30 May 2008

Air Travel Hassles Cost $26 Billion

I couldn't help but feel a little schadenfreude when I read this article. A survey found that frustrated travelers avoided taking flights 41 million times over the past 12 months, costing the economy $26 billion.
"NEW YORK (CNNMoney.com) -- The dysfunctional air travel system is causing many Americans to avoid air travel and the economy is suffering as a result, according to a survey released Friday. [...]

"Many travelers believe their time is not respected and it is leading them to avoid a significant number of trips," said Allan Rivlin, a partner at Peter D. Hart Research Associates, which interviewed 1,003 air travelers for the survey. [...]

"The air travel crisis has hit a tipping point, " said Roger Dow, president and CEO of TIA. "More than 100,000 travelers each day are voting with their wallets by choosing to avoid trips."

[...] inefficient security screening, flight cancellations and delays were the top frustration among air travelers surveyed.

[...] 60% of respondents think the air travel system is deteriorating. But travelers are most irritated with the air travel process, not the airlines. [...]"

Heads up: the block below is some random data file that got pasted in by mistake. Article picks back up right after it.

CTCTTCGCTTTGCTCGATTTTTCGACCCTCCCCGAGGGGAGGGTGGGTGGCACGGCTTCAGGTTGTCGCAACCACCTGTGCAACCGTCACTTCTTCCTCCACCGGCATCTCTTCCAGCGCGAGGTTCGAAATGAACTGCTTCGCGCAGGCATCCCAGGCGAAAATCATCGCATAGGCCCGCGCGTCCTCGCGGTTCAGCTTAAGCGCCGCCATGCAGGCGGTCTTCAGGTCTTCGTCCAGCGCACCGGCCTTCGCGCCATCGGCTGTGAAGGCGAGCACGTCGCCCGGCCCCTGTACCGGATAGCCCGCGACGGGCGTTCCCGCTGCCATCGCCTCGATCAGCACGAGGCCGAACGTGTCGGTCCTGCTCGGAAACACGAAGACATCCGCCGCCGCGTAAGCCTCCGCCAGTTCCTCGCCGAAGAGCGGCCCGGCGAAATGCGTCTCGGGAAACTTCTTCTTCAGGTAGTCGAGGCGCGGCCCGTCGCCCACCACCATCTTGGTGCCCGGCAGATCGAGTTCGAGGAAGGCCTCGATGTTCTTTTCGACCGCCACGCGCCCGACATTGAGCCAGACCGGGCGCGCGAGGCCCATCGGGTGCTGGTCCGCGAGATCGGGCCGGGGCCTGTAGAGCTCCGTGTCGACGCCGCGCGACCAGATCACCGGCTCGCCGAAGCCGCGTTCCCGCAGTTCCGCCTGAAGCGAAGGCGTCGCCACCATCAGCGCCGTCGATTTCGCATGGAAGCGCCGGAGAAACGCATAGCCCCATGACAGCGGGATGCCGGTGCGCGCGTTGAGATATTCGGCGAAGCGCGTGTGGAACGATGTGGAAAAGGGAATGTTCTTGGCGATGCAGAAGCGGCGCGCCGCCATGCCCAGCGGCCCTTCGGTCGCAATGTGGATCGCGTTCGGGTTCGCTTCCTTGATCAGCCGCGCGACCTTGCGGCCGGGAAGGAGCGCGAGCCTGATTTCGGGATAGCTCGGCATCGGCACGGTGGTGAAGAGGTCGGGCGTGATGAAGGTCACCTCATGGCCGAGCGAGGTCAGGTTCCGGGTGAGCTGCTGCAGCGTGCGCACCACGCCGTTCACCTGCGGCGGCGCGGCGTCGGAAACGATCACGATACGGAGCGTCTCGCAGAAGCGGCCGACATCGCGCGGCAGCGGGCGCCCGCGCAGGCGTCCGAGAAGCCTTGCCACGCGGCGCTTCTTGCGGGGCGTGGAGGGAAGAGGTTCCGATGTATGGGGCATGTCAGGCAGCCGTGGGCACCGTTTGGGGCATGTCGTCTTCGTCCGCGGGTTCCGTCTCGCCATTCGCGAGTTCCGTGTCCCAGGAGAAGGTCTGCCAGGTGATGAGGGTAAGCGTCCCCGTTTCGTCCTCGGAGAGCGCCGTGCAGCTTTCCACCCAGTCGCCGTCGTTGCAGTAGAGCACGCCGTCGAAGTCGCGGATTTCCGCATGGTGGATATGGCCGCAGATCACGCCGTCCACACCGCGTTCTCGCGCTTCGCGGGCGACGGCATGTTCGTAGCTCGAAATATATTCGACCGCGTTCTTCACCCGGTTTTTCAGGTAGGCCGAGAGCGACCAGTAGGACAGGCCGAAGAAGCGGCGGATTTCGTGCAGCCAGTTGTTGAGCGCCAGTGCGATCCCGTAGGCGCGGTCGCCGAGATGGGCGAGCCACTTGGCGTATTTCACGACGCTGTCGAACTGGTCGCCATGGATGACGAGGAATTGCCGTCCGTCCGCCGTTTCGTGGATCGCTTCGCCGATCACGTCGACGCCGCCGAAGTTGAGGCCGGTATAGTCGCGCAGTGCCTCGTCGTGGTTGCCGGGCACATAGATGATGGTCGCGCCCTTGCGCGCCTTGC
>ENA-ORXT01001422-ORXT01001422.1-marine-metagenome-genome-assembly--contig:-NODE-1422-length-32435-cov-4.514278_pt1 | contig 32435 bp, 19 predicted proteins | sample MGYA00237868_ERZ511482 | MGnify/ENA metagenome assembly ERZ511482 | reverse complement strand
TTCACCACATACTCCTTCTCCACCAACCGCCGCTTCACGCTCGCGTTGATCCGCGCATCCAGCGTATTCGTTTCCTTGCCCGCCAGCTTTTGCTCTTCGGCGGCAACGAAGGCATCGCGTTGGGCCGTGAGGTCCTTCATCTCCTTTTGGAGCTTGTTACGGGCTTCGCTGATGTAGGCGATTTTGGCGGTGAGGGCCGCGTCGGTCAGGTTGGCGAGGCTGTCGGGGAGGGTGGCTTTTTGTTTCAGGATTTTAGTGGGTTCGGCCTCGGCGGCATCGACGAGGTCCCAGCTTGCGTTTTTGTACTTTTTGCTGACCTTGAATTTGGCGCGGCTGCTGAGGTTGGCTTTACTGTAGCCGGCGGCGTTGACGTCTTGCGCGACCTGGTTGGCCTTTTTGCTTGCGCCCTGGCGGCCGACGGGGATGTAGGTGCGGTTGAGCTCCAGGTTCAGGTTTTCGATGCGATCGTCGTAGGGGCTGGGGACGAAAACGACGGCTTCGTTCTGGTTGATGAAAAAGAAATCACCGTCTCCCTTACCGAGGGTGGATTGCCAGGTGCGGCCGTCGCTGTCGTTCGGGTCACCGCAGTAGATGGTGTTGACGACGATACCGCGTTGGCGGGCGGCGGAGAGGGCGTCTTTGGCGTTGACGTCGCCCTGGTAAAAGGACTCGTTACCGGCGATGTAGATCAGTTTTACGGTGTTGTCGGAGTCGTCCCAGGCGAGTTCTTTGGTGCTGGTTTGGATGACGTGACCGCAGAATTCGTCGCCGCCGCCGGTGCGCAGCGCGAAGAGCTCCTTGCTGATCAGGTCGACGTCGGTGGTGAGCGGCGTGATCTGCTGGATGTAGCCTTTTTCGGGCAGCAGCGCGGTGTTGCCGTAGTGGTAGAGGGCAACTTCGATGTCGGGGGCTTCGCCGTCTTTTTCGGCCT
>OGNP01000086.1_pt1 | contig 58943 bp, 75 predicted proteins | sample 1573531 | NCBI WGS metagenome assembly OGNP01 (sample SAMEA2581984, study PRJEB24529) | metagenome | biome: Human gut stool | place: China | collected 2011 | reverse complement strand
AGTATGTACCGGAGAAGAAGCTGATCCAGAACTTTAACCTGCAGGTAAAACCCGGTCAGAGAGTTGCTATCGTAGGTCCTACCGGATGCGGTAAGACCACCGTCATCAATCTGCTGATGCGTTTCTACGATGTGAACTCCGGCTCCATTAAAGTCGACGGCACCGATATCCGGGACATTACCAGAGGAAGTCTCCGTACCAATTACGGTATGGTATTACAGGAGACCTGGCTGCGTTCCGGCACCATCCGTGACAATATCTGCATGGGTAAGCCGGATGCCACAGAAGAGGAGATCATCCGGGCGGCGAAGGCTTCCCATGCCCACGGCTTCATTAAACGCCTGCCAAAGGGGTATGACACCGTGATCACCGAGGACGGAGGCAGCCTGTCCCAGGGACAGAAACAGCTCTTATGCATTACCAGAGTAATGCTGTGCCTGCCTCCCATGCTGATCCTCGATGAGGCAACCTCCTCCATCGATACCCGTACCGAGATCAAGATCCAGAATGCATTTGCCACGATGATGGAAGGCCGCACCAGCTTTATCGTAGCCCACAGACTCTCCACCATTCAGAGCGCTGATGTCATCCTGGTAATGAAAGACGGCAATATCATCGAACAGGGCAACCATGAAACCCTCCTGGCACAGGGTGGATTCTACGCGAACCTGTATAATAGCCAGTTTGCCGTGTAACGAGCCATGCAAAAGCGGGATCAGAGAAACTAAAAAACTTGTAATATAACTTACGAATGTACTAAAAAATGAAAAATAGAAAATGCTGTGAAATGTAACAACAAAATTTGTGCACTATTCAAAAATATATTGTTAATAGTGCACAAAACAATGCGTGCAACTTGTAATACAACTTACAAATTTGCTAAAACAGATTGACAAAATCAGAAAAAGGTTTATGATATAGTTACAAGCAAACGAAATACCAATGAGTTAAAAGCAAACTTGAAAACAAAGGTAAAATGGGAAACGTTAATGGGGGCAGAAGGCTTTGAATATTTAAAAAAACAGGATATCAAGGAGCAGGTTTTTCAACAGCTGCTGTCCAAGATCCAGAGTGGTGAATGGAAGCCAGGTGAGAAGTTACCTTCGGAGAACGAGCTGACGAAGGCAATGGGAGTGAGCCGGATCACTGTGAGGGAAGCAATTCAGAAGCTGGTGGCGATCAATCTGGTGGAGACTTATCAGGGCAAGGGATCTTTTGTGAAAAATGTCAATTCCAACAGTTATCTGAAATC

The airline industry has been progressively putting out a poorer and poorer product, and they're now reaping what they sowed. The majority of survey respondents mostly blame the air travel process and not the airlines per se, but I don't think the airlines have been doing anything to help the situation. American Airlines is now charging $15 for the first check-in luggage -- how many more passengers are now going to board with multiple over-sized carry-ons? The overhead bins are already crowded enough. I have no doubt airlines will continue to pile fees upon fees.

Expensive, crowded, cramped, over-booked and delayed flights have been my recent experiences with air travel. I normally fly a single round-trip once a year, and during that one trip, 50% of my flights were canceled due to mechanical problems.

With that kind of record, no wonder people are avoiding air travel.

And don't get me started on the inefficiencies and hassles of airport security; that deserves another post all on its own.

29 May 2008